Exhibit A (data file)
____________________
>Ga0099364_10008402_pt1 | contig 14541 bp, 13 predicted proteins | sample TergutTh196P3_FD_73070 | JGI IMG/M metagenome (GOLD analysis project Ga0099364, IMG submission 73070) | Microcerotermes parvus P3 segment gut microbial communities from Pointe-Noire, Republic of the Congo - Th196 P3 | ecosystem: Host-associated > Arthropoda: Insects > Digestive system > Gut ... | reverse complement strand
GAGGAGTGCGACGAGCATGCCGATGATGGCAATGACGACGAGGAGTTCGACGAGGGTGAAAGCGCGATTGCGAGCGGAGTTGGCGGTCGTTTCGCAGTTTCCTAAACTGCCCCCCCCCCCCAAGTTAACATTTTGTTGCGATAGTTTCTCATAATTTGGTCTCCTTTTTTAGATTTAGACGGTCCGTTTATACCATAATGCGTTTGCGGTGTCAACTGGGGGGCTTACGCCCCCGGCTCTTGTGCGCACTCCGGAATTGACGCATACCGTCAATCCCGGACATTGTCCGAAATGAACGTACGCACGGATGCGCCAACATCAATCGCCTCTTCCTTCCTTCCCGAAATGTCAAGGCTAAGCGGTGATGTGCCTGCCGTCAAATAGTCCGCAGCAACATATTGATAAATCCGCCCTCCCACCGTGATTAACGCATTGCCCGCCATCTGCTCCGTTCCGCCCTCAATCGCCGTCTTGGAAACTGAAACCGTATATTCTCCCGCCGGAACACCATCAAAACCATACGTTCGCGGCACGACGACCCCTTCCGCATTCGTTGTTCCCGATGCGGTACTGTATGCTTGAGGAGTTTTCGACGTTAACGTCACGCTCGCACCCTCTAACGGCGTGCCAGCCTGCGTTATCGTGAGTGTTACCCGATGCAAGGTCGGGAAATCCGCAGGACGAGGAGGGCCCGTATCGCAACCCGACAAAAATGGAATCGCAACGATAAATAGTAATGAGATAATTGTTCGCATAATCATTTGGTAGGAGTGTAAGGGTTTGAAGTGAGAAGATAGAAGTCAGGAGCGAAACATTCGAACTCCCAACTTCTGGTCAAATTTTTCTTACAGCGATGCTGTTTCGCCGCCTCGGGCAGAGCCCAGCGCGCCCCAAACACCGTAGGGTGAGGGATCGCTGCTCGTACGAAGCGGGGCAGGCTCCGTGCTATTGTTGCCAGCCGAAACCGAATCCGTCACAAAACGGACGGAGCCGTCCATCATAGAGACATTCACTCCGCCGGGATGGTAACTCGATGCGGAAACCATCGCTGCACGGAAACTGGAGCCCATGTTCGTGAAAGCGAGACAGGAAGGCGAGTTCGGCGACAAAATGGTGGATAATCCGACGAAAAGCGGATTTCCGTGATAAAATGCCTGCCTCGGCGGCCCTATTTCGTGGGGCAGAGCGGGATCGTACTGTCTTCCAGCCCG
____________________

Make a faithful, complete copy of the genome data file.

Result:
>Ga0099364_10008402_pt1 | contig 14541 bp, 13 predicted proteins | sample TergutTh196P3_FD_73070 | JGI IMG/M metagenome (GOLD analysis project Ga0099364, IMG submission 73070) | Microcerotermes parvus P3 segment gut microbial communities from Pointe-Noire, Republic of the Congo - Th196 P3 | ecosystem: Host-associated > Arthropoda: Insects > Digestive system > Gut ... | reverse complement strand
GAGGAGTGCGACGAGCATGCCGATGATGGCAATGACGACGAGGAGTTCGACGAGGGTGAAAGCGCGATTGCGAGCGGAGTTGGCGGTCGTTTCGCAGTTTCCTAAACTGCCCCCCCCCCCCAAGTTAACATTTTGTTGCGATAGTTTCTCATAATTTGGTCTCCTTTTTTAGATTTAGACGGTCCGTTTATACCATAATGCGTTTGCGGTGTCAACTGGGGGGCTTACGCCCCCGGCTCTTGTGCGCACTCCGGAATTGACGCATACCGTCAATCCCGGACATTGTCCGAAATGAACGTACGCACGGATGCGCCAACATCAATCGCCTCTTCCTTCCTTCCCGAAATGTCAAGGCTAAGCGGTGATGTGCCTGCCGTCAAATAGTCCGCAGCAACATATTGATAAATCCGCCCTCCCACCGTGATTAACGCATTGCCCGCCATCTGCTCCGTTCCGCCCTCAATCGCCGTCTTGGAAACTGAAACCGTATATTCTCCCGCCGGAACACCATCAAAACCATACGTTCGCGGCACGACGACCCCTTCCGCATTCGTTGTTCCCGATGCGGTACTGTATGCTTGAGGAGTTTTCGACGTTAACGTCACGCTCGCACCCTCTAACGGCGTGCCAGCCTGCGTTATCGTGAGTGTTACCCGATGCAAGGTCGGGAAATCCGCAGGACGAGGAGGGCCCGTATCGCAACCCGACAAAAATGGAATCGCAACGATAAATAGTAATGAGATAATTGTTCGCATAATCATTTGGTAGGAGTGTAAGGGTTTGAAGTGAGAAGATAGAAGTCAGGAGCGAAACATTCGAACTCCCAACTTCTGGTCAAATTTTTCTTACAGCGATGCTGTTTCGCCGCCTCGGGCAGAGCCCAGCGCGCCCCAAACACCGTAGGGTGAGGGATCGCTGCTCGTACGAAGCGGGGCAGGCTCCGTGCTATTGTTGCCAGCCGAAACCGAATCCGTCACAAAACGGACGGAGCCGTCCATCATAGAGACATTCACTCCGCCGGGATGGTAACTCGATGCGGAAACCATCGCTGCACGGAAACTGGAGCCCATGTTCGTGAAAGCGAGACAGGAAGGCGAGTTCGGCGACAAAATGGTGGATAATCCGACGAAAAGCGGATTTCCGTGATAAAATGCCTGCCTCGGCGGCCCTATTTCGTGGGGCAGAGCGGGATCGTACTGTCTTCCAGCCCG